Who was Fernando Villavicencio, presidential hopeful shot dead in Ecuador?

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In his final speech before he was killed, Villavicencio promised to root out corruption and lock up the country's 'thieves' if elected [Karen Toro/Reuters]

Killing of Villavicencio, former journalist and union member who pledged to fight corruption, comes days ahead of vote.

Ecuadorians are reeling after presidential candidate Fernando Villavicencio was shot dead following a campaign event, prompting authorities to declare a nationwide state of emergency.

Villavicencio, a 59-year-old anticorruption campaigner, had complained of receiving death threats before his assassination in the capital Quito on Wednesday evening, officials said.

On Thursday, the day after the shooting, Ecuadorean police confirmed that six suspects had been taken into custody, with a seventh killed during the shooting. All the suspects are Colombian, the police said.

Outgoing President Guillermo Lasso also declared three days of mourning and a two-month state of emergency but said general elections, scheduled for August 20, would be held as planned.

“Outraged and shocked by the assassination of presidential candidate Fernando Villavicencio,” the president, who is not seeking re-election, said in a statement posted on social media.

“This is a political crime, which has the character of terrorism, and we do not doubt that this murder is an attempt to sabotage the electoral process,” Lasso also said in a video statement after meeting security and electoral officials. On Thursday, he announced his government had reached out to the Federal Bureau of Investigation (FBI) in the United States for support in its investigation.

Here is what to know about Villavicencio:

Campaigner against corruption

Hailing from the Andean province of Chimborazo, Villavicencio was one of Ecuador’s most critical voices against corruption, especially during the presidency of Rafael Correa between 2007 and 2017.

He entered politics as an anticorruption campaigner after years of investigating the government as an independent journalist. He also served as president of the legislative oversight commission, where he continued to denounce corruption.

Villavicencio filed many judicial complaints against high-ranking members of the Correa government, including against the ex-president himself.

He was sentenced to 18 months in prison for defamation over his criticisms of Correa, and fled to Indigenous territory in Ecuador, later receiving asylum in neighbouring Peru.

“Ecuador has become a failed state,” Correa, who now lives in Belgium, said on X, formerly known as Twitter, after the assassination. “Hopefully those who try to sow more hate with this new tragedy will understand that will only continue to destroy us.”

Edison Romo, a former military intelligence colonel, said the anticorruption complaints made Villavicencio “a threat to international criminal organisations”.

More recently, Villavicencio had on Tuesday made a report to the attorney general’s office about an oil business, but no further details of his report were made public. He was a former union member at state oil company Petroecuador and had denounced alleged millions in oil contract losses.

The scene where Ecuadorian presidential candidate Villavicencio was killed in Quito
A view of the rally site where Villavicencio was killed at a campaign event in Quito, on August 9 [Karen Toro/Reuters]

Complained of threats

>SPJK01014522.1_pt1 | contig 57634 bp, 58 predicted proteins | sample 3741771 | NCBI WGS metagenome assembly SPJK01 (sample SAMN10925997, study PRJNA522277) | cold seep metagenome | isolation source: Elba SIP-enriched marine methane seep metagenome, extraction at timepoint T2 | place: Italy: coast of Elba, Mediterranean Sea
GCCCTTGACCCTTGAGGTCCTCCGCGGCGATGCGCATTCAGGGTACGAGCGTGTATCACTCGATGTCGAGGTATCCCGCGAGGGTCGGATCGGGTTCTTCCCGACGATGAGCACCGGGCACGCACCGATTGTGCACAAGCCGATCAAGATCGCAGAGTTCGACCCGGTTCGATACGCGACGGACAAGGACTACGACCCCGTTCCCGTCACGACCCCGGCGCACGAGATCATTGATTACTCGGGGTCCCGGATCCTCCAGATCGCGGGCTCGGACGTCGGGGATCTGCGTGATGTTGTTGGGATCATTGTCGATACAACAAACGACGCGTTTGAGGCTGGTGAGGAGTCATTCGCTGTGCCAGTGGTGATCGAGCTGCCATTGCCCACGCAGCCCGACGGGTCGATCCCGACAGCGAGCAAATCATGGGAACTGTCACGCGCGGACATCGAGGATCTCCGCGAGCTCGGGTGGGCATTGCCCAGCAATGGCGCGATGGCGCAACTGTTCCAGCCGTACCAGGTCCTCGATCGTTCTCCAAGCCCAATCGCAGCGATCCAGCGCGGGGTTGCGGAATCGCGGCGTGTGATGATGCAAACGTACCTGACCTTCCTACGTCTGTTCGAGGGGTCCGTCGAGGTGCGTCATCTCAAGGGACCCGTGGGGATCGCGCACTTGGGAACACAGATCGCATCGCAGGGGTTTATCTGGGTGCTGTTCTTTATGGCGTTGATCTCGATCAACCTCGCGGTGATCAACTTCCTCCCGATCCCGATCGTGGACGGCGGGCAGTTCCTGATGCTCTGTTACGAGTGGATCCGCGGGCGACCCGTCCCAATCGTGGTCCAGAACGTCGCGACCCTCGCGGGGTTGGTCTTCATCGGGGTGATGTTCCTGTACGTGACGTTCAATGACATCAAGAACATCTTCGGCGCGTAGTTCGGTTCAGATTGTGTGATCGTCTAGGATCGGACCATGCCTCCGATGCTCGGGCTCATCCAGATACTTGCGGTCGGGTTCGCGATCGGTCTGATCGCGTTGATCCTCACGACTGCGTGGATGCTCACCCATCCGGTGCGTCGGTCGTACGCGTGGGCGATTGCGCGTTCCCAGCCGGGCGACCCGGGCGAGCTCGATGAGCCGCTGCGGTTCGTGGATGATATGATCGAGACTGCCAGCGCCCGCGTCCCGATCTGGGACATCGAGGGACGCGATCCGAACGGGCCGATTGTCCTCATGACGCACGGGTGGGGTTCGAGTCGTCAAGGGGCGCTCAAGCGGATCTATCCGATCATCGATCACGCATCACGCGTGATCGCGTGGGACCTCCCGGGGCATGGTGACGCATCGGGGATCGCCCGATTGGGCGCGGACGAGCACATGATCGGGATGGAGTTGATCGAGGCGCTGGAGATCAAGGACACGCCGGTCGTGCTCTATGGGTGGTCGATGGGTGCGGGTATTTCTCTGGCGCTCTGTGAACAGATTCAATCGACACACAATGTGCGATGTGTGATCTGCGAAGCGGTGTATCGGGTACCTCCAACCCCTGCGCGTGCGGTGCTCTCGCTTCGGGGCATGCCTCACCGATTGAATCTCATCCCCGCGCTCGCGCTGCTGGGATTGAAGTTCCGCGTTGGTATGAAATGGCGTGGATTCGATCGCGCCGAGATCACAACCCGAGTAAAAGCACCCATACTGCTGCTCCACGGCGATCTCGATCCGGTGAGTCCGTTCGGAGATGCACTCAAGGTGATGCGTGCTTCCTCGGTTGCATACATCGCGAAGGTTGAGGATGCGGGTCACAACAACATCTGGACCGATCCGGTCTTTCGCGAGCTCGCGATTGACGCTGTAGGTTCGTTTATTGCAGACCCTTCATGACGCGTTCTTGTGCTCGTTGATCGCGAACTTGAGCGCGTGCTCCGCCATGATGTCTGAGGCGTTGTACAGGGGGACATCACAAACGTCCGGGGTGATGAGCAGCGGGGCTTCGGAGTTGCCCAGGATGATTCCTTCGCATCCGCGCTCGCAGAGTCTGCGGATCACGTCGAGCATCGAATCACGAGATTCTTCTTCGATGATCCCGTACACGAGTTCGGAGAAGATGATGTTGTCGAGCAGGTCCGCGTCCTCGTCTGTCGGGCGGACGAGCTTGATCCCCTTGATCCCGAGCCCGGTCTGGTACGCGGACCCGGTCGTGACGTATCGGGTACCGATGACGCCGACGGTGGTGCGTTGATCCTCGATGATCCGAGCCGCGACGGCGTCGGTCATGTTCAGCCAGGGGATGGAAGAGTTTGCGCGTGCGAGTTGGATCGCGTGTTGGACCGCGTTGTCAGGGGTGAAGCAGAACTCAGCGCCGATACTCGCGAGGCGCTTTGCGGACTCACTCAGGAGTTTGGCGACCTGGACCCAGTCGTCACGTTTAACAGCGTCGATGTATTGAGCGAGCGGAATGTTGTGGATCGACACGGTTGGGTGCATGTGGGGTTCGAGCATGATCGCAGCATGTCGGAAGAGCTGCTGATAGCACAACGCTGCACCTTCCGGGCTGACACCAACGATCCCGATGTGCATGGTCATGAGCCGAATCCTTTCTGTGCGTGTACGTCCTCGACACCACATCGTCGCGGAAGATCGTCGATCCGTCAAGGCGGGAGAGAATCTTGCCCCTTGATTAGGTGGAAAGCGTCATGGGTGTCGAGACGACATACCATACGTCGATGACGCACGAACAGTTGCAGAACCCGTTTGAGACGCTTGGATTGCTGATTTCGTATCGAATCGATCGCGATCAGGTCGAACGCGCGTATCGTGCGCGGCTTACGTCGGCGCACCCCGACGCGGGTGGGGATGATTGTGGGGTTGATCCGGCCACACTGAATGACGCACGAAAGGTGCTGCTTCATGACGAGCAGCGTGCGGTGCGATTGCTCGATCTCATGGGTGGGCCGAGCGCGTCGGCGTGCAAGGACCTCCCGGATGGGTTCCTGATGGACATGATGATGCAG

Patricio Zuquilanda, Villavicencio’s campaign adviser, said the candidate had received at least three death threats before the shooting, which he had reported to authorities, resulting in one detention.

Villavicencio himself had said he received multiple death threats, including from affiliates of Mexico’s Sinaloa Cartel, one of a slew of international organised crime groups that now operate in Ecuador. He said his campaign represented a threat to such groups.

“Here I am showing my face. I’m not scared of them,” Villavicencio said in a statement, naming detained crime boss Jose Adolfo Macias by his alias “Fito”.

Villavicencio’s Movimiento Construye political party also said on social media that armed men attacked its Quito offices in a separate incident.

The party said discussions had been held recently about whether to suspend campaigning due to political violence, including the July murder of the mayor of Manta.

Villavicencio opposed the suspension, the party said, saying “keeping silent and hiding in moments when criminals [assassinate] citizens and authorities is an act of cowardice”.

In his final speech before he was killed, Villavicencio promised a roaring crowd that he would root out corruption and lock up the country’s “thieves”.

Some 30 candidates in the upcoming Ecuadorian elections, including six of the eight presidential candidates, had been under police protection before Villavicencio’s assassination as a result of rising insecurity in the country.

In recent years, Ecuador has been hit by a wave of violence linked to drug trafficking. The homicide rate has doubled between 2021 and 2022.

“The Ecuadorian people are crying and Ecuador is mortally wounded,” said Zuquilanda. “Politics cannot lead to the death of any member of society.”

Presidential candidate, father of five

Villavicencio had pledged to combat corruption and reduce tax evasion if elected later this month.

But he was not the frontrunner in the presidential race: According to opinion polls, his support was at 7.5 percent, ranking him fifth out of the eight candidates.

As a legislator, Villavicencio was criticised by opposition politicians for obstructing an impeachment process this year against Lasso, which led the president to dissolve the legislature and call early elections.

Villavicencio is survived by his wife and five children.

SOURCE: AL JAZEERA AND NEWS AGENCIES

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